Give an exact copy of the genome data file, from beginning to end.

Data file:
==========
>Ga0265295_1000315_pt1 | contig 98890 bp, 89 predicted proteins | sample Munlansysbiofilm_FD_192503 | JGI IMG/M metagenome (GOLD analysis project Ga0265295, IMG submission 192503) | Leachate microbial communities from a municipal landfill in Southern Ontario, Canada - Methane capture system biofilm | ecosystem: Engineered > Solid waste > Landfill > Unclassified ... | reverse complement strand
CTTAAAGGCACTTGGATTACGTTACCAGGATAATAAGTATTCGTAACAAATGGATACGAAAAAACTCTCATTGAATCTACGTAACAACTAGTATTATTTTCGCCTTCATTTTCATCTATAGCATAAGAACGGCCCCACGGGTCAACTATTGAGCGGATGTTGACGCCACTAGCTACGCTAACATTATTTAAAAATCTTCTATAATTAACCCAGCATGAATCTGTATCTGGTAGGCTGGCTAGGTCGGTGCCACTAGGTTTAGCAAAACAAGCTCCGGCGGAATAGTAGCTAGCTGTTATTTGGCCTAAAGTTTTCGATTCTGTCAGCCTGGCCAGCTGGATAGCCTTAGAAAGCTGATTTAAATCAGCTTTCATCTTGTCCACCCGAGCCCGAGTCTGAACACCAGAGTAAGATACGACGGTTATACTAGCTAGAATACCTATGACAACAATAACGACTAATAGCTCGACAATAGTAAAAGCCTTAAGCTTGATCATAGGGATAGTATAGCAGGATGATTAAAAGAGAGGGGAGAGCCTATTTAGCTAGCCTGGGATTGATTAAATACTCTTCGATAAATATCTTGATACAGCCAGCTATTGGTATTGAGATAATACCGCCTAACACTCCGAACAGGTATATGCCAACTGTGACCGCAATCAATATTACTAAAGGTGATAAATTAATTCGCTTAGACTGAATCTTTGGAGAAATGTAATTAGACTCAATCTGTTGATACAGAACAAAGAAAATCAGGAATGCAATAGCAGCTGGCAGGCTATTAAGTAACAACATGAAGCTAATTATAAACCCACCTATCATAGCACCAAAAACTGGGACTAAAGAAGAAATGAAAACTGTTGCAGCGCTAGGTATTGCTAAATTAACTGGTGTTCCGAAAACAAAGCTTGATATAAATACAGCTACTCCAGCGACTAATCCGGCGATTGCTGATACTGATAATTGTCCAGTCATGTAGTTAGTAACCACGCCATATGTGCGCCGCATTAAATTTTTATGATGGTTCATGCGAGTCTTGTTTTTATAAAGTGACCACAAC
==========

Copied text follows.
>Ga0265295_1000315_pt1 | contig 98890 bp, 89 predicted proteins | sample Munlansysbiofilm_FD_192503 | JGI IMG/M metagenome (GOLD analysis project Ga0265295, IMG submission 192503) | Leachate microbial communities from a municipal landfill in Southern Ontario, Canada - Methane capture system biofilm | ecosystem: Engineered > Solid waste > Landfill > Unclassified ... | reverse complement strand
CTTAAAGGCACTTGGATTACGTTACCAGGATAATAAGTATTCGTAACAAATGGATACGAAAAAACTCTCATTGAATCTACGTAACAACTAGTATTATTTTCGCCTTCATTTTCATCTATAGCATAAGAACGGCCCCACGGGTCAACTATTGAGCGGATGTTGACGCCACTAGCTACGCTAACATTATTTAAAAATCTTCTATAATTAACCCAGCATGAATCTGTATCTGGTAGGCTGGCTAGGTCGGTGCCACTAGGTTTAGCAAAACAAGCTCCGGCGGAATAGTAGCTAGCTGTTATTTGGCCTAAAGTTTTCGATTCTGTCAGCCTGGCCAGCTGGATAGCCTTAGAAAGCTGATTTAAATCAGCTTTCATCTTGTCCACCCGAGCCCGAGTCTGAACACCAGAGTAAGATACGACGGTTATACTAGCTAGAATACCTATGACAACAATAACGACTAATAGCTCGACAATAGTAAAAGCCTTAAGCTTGATCATAGGGATAGTATAGCAGGATGATTAAAAGAGAGGGGAGAGCCTATTTAGCTAGCCTGGGATTGATTAAATACTCTTCGATAAATATCTTGATACAGCCAGCTATTGGTATTGAGATAATACCGCCTAACACTCCGAACAGGTATATGCCAACTGTGACCGCAATCAATATTACTAAAGGTGATAAATTAATTCGCTTAGACTGAATCTTTGGAGAAATGTAATTAGACTCAATCTGTTGATACAGAACAAAGAAAATCAGGAATGCAATAGCAGCTGGCAGGCTATTAAGTAACAACATGAAGCTAATTATAAACCCACCTATCATAGCACCAAAAACTGGGACTAAAGAAGAAATGAAAACTGTTGCAGCGCTAGGTATTGCTAAATTAACTGGTGTTCCGAAAACAAAGCTTGATATAAATACAGCTACTCCAGCGACTAATCCGGCGATTGCTGATACTGATAATTGTCCAGTCATGTAGTTAGTAACCACGCCATATGTGCGCCGCATTAAATTTTTATGATGGTTCATGCGAGTCTTGTTTTTATAAAGTGACCACAAC